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Author's Chapter Notes:
Matey is absent, the Sixth Form are out of control and the Middles are well-behaved. Can this really be the Chalet School?

November 1940 – at the Chalet School

‘I don’t understand why the Gestapo have kept Matey in prison for so long,’ Madge said to Michelle one afternoon while they were at sabotage class. ‘It’s not as if she can tell them anything.’

‘According to what Robin overheard in the café, they are convinced there’s a painting somewhere amongst the hundreds of sheets they took from her cupboard and they’re making her unpick every one.’

‘It’s sort of poetic justice,’ Madge said. ‘Matey insisted on bringing all those sheets from Austria.’

‘At least they’re not torturing her.’

‘I doubt if Herr Flick has the nerve,’ Madge told Michelle. ‘In a straight fight, I’d back Matey any time.’

Their sabotage practice was taking place in the school grounds. Prep had just finished and all the Sixth Form left their classroom by the window and headed round the back of the building. Madge watched them, mystified.

‘Why did they leave through the window? They’re allowed out into the garden provided they put on their coats, hats, gloves and boots and carry some cold remedies. And Matey’s not here to protest.’

‘They’re playing “Resistance”,’ Michelle explained. They do time trials on getting out of the low windows. But where are they going?’

‘Off to the bike sheds for a fag,’ Madge said. ‘God only knows what they’re doing to get supplies.’

The Sixth Form were discussing an escape plan for Matey while they had their cigarette break. ‘I think it’s a jolly rotten show to leave her with the Gestapo all this time, chaps,’ Violet announced. ‘You’d think Madame would have made an effort to spring her.’

‘French please, Violet,’ Cornelia reminded her. ‘We’re supposed to be a French school.’

‘I know it won’t be very pleasant for poor Matey,’ Polly put in. ‘But it’s much nicer having Helga as our Matron.’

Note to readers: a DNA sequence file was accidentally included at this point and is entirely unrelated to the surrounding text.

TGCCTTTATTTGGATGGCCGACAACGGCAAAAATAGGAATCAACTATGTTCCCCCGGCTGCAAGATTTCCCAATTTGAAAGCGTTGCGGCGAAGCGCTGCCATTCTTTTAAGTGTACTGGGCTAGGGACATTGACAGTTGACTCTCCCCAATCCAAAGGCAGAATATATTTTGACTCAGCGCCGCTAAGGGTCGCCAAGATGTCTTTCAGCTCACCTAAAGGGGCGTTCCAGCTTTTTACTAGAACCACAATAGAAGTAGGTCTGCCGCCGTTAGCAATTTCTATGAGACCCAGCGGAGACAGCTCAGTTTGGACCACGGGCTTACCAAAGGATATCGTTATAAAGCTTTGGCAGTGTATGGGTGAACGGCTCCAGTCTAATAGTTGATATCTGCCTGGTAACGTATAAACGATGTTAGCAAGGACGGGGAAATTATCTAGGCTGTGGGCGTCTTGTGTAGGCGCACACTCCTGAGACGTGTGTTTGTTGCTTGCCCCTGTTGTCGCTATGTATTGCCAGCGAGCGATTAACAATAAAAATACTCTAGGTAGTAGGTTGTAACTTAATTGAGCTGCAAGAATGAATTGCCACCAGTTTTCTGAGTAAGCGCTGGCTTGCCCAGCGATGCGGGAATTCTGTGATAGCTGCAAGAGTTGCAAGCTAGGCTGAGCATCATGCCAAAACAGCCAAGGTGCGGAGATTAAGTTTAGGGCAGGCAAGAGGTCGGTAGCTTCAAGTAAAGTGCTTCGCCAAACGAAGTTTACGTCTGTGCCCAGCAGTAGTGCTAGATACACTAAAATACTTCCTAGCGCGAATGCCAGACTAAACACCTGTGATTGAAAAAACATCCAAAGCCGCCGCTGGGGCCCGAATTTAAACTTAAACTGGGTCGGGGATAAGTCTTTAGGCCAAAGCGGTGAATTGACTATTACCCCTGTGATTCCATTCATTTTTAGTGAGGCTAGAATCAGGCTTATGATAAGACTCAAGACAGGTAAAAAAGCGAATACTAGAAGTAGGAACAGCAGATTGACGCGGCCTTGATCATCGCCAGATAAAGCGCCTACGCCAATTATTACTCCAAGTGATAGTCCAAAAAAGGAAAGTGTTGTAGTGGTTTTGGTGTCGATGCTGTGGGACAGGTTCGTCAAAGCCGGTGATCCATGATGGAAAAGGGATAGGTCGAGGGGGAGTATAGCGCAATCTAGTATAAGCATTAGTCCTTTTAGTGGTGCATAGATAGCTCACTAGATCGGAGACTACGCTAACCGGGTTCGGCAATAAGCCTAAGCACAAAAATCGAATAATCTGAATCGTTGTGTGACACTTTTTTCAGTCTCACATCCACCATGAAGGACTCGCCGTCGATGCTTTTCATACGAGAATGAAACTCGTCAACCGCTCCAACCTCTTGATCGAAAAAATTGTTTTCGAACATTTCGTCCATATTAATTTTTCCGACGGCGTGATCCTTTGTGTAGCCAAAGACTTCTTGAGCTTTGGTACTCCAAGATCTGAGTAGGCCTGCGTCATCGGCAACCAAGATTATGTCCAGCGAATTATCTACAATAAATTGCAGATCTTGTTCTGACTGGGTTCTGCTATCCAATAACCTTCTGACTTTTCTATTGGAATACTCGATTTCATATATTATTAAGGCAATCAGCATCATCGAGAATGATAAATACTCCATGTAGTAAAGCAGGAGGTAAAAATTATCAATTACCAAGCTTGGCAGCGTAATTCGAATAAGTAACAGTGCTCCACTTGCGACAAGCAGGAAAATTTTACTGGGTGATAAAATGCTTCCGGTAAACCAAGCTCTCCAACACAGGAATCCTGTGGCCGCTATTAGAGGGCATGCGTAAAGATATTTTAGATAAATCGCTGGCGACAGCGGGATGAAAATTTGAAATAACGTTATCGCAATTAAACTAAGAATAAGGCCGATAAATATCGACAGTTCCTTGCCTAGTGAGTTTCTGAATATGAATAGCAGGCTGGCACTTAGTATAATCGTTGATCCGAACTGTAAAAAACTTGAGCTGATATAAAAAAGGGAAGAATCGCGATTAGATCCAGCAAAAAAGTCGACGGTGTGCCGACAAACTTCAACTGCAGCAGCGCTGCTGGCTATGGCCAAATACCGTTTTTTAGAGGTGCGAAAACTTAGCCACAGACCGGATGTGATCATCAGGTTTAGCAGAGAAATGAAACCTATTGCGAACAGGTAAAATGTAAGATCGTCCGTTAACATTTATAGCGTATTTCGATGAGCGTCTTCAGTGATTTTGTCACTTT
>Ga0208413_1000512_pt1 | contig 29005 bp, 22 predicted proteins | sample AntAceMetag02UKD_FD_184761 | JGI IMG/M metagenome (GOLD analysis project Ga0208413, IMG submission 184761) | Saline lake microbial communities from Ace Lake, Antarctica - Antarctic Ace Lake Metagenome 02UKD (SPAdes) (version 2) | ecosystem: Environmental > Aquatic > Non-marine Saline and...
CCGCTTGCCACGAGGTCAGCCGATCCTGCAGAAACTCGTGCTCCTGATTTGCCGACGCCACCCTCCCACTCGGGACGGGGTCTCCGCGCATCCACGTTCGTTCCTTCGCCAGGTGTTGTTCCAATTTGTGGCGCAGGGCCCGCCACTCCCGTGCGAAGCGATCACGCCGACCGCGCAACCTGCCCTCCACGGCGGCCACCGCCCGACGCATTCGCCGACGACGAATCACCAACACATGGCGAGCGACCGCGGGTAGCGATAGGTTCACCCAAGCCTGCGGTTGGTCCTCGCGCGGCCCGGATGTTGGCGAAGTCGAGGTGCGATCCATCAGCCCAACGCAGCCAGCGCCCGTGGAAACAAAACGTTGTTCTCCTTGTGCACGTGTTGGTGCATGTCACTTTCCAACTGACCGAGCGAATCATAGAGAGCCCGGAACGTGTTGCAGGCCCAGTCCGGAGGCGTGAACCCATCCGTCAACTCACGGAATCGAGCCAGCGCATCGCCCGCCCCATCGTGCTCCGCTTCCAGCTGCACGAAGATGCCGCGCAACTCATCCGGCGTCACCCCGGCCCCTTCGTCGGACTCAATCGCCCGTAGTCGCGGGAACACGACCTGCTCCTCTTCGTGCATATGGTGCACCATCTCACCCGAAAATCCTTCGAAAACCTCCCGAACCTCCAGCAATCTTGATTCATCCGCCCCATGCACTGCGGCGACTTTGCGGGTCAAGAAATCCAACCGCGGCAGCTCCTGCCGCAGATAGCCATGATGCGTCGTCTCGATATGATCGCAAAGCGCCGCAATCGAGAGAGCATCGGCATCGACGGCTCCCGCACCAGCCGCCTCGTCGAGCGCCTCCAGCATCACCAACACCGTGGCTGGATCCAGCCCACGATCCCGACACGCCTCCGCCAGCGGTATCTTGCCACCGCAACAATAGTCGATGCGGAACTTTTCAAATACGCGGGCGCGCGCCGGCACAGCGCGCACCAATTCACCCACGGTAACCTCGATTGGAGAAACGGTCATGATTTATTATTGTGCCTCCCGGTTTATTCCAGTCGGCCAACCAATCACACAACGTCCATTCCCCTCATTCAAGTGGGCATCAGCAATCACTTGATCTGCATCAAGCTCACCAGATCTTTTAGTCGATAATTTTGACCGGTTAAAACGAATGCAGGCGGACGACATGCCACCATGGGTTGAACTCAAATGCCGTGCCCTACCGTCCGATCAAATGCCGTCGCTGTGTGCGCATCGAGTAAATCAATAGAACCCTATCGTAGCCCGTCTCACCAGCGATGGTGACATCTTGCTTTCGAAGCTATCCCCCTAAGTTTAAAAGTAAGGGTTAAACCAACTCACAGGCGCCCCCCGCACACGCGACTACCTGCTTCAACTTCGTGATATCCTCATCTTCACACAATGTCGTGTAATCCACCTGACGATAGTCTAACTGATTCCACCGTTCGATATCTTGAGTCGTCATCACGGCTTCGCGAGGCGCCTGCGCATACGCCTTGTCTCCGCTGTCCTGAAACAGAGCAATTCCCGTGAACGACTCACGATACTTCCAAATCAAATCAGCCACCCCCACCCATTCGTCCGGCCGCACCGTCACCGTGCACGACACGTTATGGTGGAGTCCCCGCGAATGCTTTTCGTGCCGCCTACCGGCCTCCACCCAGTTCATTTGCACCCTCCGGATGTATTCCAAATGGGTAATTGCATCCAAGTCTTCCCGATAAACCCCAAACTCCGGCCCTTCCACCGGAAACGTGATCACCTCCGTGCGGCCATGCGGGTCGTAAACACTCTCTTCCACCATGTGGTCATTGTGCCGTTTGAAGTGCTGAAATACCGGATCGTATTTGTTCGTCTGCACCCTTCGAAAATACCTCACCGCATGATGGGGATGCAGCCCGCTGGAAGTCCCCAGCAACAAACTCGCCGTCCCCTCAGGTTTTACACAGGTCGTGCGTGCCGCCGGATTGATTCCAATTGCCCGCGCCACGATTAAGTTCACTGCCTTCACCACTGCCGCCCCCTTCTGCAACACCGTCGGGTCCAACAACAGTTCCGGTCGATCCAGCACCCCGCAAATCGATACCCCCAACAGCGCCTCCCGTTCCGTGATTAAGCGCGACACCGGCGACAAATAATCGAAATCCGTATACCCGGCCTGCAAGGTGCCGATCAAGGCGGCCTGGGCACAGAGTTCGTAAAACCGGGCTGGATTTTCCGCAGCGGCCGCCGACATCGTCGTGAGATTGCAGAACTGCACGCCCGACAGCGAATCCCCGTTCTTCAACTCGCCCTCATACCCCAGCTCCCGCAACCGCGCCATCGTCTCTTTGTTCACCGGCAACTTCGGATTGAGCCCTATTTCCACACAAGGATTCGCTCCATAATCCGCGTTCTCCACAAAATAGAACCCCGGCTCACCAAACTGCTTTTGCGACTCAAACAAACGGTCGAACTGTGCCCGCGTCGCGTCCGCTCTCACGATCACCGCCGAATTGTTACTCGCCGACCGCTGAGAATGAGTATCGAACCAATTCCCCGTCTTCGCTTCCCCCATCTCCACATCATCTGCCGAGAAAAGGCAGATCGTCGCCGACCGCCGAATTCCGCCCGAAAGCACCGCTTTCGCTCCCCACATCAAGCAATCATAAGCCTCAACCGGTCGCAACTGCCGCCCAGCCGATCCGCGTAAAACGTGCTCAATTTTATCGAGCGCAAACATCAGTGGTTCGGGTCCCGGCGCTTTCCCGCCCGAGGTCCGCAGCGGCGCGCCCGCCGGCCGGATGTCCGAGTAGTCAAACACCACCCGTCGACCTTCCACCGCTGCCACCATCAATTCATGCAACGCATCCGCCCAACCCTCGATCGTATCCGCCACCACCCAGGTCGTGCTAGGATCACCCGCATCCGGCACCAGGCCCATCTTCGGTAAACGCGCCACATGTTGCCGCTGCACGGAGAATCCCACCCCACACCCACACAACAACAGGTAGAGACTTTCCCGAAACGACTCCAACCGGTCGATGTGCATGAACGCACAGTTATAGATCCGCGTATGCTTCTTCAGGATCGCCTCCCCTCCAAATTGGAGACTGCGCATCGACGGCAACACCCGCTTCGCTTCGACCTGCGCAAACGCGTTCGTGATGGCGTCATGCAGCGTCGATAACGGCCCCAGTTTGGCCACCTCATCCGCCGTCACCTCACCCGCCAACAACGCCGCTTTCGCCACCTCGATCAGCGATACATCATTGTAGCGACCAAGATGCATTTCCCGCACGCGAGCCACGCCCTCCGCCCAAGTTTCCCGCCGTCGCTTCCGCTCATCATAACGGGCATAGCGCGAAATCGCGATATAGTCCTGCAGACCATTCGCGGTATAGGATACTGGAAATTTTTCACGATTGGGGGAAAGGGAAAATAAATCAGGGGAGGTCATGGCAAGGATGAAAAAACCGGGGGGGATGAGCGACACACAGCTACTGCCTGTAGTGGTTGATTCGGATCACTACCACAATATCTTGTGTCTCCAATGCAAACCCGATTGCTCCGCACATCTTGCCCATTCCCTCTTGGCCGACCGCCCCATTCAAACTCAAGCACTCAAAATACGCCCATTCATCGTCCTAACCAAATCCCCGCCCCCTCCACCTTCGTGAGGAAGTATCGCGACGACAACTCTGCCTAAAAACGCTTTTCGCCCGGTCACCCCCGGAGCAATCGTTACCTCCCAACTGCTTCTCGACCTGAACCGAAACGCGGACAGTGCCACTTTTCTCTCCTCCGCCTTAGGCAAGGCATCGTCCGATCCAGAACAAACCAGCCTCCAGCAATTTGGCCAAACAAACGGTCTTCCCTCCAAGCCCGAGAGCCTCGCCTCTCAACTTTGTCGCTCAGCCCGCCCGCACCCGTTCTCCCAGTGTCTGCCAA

The others nodded vigorously. ‘Hot baths in the morning for a start,’ Cornelia responded.

‘No nasty medicine,’ Yvette said with satisfaction.

‘We don’t have to strip the beds every day and turn the mattress,’ Violet said.

‘And no sides-to-middle sheets,’ Sigrid added. ‘Helga’s form of sewing is much more fun!’

Ruth giggled. ‘Miss Annersley thought she was punishing us for being at Café René when we should have been doing prep. But Helga was teaching us to make French knickers from the parachute silk we found!’

‘She’s a real sport, isn’t she?’ Violet said. ‘I like the late-night sessions in her quarters when she tells ghost stories.’

‘Not to mention what she puts in the cocoa!’

‘It seems quite dishonourable to leave Matey to stew in prison, just because we’re having a good time with Helga though,’ Violet said. ‘We should be trying to get her out.’

‘What can we do, against the Gestapo?’ Cornelia asked. ‘We wouldn’t stand a chance.’

‘That’s true,’ Violet agreed readily. ‘Oh well, poor Matey will just have to stay where she is.’

Sigrid checked her watch. ‘We’d better go in. If we’re late for Café et Gateaux again, the Abbess will have a fit.’

Ruth nodded. ‘We don’t want her to get suspicious and start checking up on us. Helga’s going to teach us to play poker tonight.’

The staff were all in attendance at Café et Gateaux which made the Sixth Form wonder what was going on.

‘They normally leave all the supervision to us,’ Violet grumbled. ‘Lazy sods.’

‘It’s odd, they would normally have started on their G&Ts by now,’ Cornelia said. ‘Something’s up.’

At the end of the meal, Miss Annersley rose – albeit slightly unsteadily – and made an announcement.
‘As you know, our dear Matron is still in a Gestapo prison. We need to discuss how to address this distressing situation.’ She looked round at the assembled girls. ‘However I think we should excuse the Sixth Form from this discussion.’

The Sixth Formers’ jaws dropped but they rose and left without a word. Not for anything would they have argued with Miss Annersley in front of the Middles and the Fifth Form.